DENVER – Inspectors at Colorado State Parks have checked more than 50,000 boats for aquatic nuisance species (ANS), including zebra and quagga mussels, this summer and found only two boats with mussels attached, indicating that the education program is working. Both of the boats, which came from other states, were inspected and decontaminated before they entered the water,said Gene Seagle, ANS coordinator for Colorado State Parks.

“Educating boaters about the risks of ANS and how to check your boat has been a high priority for several years and it’s paying off,” said Seagle. “Most boaters arrive at the reservoirs in state parks already knowledgeable about ANS and how to check your boat.”

The education effort includes a series of three to five minute videos, posted on the Colorado State Parks website www.parks.state.co.us, to help boaters prepare for the mandatory boat inspections. The short and easy to understand videos, posted under the gold “boating” tab, offer information about ANS, the threat they pose to Colorado’s waterways and how to check your boat. The videos were paid for, in part, by Great Outdoors Colorado through Lottery Funds.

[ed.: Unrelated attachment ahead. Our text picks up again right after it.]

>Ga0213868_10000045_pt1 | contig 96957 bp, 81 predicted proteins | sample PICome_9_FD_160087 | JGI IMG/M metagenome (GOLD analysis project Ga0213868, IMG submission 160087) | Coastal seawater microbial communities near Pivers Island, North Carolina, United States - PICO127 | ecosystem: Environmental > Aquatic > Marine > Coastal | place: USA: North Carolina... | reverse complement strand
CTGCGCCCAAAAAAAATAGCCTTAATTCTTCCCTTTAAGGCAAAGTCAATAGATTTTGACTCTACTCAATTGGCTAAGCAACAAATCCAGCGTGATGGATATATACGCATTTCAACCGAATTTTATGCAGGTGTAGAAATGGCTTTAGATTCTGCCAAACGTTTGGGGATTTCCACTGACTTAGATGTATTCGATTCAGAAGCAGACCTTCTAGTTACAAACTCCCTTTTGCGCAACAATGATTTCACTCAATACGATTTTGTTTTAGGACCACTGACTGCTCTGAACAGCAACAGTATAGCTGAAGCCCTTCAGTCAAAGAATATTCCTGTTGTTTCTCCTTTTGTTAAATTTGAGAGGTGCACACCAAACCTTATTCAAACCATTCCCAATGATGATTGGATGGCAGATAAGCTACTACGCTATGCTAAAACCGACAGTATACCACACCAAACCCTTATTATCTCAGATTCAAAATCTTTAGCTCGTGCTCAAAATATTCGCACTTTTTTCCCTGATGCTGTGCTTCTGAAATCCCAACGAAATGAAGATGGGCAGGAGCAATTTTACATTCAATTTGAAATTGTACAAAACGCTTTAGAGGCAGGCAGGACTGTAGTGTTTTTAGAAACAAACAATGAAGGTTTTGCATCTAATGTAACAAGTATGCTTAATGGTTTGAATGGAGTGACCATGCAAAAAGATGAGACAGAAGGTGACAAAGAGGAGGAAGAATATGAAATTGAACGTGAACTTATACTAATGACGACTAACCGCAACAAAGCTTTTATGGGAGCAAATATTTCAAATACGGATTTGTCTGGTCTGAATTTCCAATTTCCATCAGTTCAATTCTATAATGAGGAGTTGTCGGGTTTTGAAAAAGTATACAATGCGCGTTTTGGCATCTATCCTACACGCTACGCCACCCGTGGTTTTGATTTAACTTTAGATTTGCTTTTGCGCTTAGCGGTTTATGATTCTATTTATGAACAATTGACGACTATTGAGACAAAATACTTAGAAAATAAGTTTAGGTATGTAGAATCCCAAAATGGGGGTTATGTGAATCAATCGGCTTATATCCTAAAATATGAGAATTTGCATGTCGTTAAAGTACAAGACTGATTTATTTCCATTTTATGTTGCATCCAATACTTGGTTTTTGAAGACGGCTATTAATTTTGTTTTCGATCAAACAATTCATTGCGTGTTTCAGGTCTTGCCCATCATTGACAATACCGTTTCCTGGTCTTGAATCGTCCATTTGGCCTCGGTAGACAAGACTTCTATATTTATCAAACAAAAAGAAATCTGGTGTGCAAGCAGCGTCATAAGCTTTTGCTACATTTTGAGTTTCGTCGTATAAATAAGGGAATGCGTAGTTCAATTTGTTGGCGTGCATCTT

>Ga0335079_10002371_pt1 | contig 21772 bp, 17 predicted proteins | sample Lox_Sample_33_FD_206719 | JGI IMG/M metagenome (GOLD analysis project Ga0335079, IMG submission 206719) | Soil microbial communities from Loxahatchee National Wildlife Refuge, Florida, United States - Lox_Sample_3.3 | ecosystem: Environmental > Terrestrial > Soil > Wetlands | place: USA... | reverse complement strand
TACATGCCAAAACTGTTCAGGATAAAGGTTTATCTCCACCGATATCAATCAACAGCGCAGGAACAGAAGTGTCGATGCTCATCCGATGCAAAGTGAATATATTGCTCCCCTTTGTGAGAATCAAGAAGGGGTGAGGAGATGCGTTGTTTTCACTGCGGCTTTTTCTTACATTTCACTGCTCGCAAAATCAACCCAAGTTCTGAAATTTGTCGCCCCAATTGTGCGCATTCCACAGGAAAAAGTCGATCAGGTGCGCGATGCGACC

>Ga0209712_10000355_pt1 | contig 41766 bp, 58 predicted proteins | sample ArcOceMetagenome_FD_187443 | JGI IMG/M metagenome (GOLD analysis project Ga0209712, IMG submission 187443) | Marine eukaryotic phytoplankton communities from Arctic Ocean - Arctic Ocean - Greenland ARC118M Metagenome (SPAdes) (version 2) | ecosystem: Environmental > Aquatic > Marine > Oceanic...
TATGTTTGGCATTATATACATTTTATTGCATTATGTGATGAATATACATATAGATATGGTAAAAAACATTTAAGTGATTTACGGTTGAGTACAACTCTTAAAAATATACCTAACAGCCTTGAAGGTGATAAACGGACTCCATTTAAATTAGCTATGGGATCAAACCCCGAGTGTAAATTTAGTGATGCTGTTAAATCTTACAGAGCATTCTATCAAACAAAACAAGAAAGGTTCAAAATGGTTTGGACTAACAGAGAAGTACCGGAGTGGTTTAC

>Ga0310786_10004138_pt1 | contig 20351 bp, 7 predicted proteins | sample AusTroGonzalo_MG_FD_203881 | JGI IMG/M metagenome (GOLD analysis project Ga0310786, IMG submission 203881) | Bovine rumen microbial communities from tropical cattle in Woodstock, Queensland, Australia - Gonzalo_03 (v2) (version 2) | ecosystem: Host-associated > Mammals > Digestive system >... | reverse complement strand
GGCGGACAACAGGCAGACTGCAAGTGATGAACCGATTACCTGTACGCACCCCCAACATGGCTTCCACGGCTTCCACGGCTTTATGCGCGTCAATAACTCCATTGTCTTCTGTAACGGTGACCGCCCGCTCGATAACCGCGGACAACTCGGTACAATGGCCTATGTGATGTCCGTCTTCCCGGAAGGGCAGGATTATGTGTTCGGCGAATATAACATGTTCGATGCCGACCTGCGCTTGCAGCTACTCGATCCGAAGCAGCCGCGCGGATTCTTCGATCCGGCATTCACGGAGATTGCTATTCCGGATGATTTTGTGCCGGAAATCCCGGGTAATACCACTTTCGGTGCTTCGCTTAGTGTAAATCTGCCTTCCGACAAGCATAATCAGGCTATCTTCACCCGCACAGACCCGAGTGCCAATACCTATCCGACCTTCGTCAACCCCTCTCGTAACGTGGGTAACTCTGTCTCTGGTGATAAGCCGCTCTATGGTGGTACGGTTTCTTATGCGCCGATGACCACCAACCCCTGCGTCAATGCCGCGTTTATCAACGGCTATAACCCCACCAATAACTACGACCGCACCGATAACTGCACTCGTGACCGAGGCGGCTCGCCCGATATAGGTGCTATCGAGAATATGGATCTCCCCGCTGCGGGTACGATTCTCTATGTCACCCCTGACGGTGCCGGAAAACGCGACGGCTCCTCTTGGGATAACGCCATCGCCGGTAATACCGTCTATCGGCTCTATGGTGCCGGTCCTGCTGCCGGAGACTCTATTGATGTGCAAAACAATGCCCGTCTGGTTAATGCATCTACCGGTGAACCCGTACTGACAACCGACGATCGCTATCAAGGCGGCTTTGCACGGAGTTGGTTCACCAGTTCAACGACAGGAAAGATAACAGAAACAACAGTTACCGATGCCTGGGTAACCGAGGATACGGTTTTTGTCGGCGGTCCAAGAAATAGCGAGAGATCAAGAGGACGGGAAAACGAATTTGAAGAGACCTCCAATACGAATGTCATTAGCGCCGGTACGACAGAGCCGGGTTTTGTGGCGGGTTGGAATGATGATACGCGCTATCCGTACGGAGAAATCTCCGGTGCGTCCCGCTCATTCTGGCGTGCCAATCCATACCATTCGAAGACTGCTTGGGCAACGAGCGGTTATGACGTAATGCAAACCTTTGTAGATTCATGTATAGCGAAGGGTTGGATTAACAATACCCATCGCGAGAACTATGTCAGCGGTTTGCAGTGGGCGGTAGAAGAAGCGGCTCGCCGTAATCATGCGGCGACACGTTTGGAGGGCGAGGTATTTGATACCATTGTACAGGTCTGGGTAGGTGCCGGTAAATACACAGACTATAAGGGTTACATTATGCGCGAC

“Especially during busy holiday weekends, like the Fourth of July, the boat inspections go faster when boaters arrive at the boat ramps already well informed about ANS and their boats cleaned,” said Seagle. Colorado State Parks has one of the most progressive and active ANS inspection programs in the nation. Last year, more than 200,000 boats were inspected at the 29 state parks with reservoirs and lakes.

Seagle said the two out-of-state boats with adult quagga mussels attached were found at Crawford Lake State Park in May and Jackson Lake State Park in June. In 2010, eight boats – all from other states – had ANS, and were decontaminated along with 12 other boats with suspected ANS, said Seagle.

To protect Colorado’s water, boaters leaving a lake or other waterway, boaters should:

  • CLEAN all mud, plants or animals from the hull of your boat.
  • DRAIN all of the water from the boat, live well and lower unit of the engine.
  • DRY the boat and contents before the next launch.

Attracting more than 12 million visitors per year, Colorado’s 42 State Parks are a vital cornerstone of Colorado’s economy and quality of life. Colorado State Parks encompass 224,447 land and water acres, offering some of the best outdoor recreation destinations in the state. Colorado State Parks is a leader in providing opportunities for outdoor recreation, protecting the state’s favorite landscapes, teaching generations about nature and partnering with communities. Colorado State Parks also manage more than 4,300 campsites, and 63 cabins and yurts. For more information on Colorado State Parks or to purchase an annual pass online, visit www.parks.state.co.us.

Contact:
Gene Seagle, (303) 866-3203, ext. 4343, gene.seagle@state.co.us or Deb Frazier, (303) 866-3203 ext. 4342, deb.frazier@state.co.us

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